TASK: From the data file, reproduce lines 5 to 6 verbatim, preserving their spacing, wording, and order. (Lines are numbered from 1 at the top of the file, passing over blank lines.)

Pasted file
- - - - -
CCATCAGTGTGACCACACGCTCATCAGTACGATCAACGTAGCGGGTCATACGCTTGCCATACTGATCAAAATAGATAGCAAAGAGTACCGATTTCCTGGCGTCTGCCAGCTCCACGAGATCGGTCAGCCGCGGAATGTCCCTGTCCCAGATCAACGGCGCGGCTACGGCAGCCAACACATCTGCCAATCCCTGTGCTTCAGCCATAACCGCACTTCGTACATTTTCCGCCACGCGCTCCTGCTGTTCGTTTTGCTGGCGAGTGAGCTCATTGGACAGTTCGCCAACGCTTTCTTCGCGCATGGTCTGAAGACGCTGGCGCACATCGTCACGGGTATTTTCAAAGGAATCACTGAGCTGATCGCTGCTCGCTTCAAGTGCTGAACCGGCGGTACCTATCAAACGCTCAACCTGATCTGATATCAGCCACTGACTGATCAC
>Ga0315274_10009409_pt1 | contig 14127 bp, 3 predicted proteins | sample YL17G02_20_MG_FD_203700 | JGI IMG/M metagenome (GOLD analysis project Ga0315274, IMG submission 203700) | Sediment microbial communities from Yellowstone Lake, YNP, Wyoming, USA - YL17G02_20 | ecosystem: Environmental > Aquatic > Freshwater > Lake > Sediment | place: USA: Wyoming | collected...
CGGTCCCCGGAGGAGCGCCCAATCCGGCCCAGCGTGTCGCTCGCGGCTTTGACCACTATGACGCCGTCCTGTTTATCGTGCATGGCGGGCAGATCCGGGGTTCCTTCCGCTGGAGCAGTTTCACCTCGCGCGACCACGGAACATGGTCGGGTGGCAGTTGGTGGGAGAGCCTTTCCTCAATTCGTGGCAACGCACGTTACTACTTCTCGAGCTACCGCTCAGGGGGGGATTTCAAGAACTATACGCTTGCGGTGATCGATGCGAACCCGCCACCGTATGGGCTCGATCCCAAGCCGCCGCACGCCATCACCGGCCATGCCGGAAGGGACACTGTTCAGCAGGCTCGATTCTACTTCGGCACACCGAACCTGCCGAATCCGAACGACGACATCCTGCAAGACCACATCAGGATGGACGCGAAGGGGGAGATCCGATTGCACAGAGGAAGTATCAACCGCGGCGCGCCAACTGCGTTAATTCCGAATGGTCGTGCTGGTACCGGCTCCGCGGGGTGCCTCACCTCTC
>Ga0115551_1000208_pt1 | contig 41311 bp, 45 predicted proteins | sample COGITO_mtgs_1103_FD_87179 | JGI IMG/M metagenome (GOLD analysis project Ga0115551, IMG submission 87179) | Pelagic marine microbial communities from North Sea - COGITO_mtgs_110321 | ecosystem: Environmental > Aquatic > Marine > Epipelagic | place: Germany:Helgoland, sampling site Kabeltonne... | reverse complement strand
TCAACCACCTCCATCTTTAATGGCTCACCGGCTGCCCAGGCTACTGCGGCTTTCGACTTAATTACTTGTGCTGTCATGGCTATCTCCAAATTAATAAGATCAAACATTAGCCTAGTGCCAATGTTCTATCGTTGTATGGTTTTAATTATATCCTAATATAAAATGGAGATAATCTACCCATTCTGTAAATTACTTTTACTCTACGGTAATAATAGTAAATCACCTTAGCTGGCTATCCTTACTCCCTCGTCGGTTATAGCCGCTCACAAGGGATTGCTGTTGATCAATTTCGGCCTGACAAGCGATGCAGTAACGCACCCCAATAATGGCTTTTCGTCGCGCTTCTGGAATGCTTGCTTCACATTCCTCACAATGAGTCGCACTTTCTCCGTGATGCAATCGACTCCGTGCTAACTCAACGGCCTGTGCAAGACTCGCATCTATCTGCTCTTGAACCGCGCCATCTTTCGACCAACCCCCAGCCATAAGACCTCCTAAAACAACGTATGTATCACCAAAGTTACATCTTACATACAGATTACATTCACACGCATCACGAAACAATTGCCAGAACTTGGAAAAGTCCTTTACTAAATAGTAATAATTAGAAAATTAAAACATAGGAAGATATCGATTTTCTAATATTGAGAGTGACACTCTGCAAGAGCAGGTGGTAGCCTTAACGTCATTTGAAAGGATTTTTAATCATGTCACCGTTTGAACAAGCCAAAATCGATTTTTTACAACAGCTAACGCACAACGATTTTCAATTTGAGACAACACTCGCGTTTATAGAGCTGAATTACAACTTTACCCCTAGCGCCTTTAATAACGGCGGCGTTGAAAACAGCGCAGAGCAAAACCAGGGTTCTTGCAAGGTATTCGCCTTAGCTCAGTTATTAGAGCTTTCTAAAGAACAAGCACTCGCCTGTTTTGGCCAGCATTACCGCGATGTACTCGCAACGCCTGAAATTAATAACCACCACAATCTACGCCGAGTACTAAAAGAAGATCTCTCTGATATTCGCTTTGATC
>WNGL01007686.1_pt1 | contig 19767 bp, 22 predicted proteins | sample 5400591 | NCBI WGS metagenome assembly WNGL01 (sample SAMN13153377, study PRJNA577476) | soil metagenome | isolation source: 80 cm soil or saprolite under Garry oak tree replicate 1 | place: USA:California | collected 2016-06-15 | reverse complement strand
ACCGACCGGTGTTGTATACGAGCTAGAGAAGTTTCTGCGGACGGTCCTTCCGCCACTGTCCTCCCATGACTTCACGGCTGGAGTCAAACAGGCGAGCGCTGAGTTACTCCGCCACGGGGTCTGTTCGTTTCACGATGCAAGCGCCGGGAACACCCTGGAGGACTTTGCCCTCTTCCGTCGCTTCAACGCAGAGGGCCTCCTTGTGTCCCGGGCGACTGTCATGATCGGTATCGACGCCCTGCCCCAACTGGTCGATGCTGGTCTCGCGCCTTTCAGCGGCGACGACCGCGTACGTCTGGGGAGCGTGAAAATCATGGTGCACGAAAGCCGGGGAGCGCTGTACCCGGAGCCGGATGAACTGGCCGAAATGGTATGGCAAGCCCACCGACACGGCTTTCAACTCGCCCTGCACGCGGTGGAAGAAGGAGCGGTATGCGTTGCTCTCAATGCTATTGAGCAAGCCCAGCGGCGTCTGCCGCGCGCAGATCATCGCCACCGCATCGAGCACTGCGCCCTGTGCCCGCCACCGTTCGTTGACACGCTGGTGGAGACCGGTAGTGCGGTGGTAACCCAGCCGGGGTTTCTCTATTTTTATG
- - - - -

TCAACCACCTCCATCTTTAATGGCTCACCGGCTGCCCAGGCTACTGCGGCTTTCGACTTAATTACTTGTGCTGTCATGGCTATCTCCAAATTAATAAGATCAAACATTAGCCTAGTGCCAATGTTCTATCGTTGTATGGTTTTAATTATATCCTAATATAAAATGGAGATAATCTACCCATTCTGTAAATTACTTTTACTCTACGGTAATAATAGTAAATCACCTTAGCTGGCTATCCTTACTCCCTCGTCGGTTATAGCCGCTCACAAGGGATTGCTGTTGATCAATTTCGGCCTGACAAGCGATGCAGTAACGCACCCCAATAATGGCTTTTCGTCGCGCTTCTGGAATGCTTGCTTCACATTCCTCACAATGAGTCGCACTTTCTCCGTGATGCAATCGACTCCGTGCTAACTCAACGGCCTGTGCAAGACTCGCATCTATCTGCTCTTGAACCGCGCCATCTTTCGACCAACCCCCAGCCATAAGACCTCCTAAAACAACGTATGTATCACCAAAGTTACATCTTACATACAGATTACATTCACACGCATCACGAAACAATTGCCAGAACTTGGAAAAGTCCTTTACTAAATAGTAATAATTAGAAAATTAAAACATAGGAAGATATCGATTTTCTAATATTGAGAGTGACACTCTGCAAGAGCAGGTGGTAGCCTTAACGTCATTTGAAAGGATTTTTAATCATGTCACCGTTTGAACAAGCCAAAATCGATTTTTTACAACAGCTAACGCACAACGATTTTCAATTTGAGACAACACTCGCGTTTATAGAGCTGAATTACAACTTTACCCCTAGCGCCTTTAATAACGGCGGCGTTGAAAACAGCGCAGAGCAAAACCAGGGTTCTTGCAAGGTATTCGCCTTAGCTCAGTTATTAGAGCTTTCTAAAGAACAAGCACTCGCCTGTTTTGGCCAGCATTACCGCGATGTACTCGCAACGCCTGAAATTAATAACCACCACAATCTACGCCGAGTACTAAAAGAAGATCTCTCTGATATTCGCTTTGATC
>WNGL01007686.1_pt1 | contig 19767 bp, 22 predicted proteins | sample 5400591 | NCBI WGS metagenome assembly WNGL01 (sample SAMN13153377, study PRJNA577476) | soil metagenome | isolation source: 80 cm soil or saprolite under Garry oak tree replicate 1 | place: USA:California | collected 2016-06-15 | reverse complement strand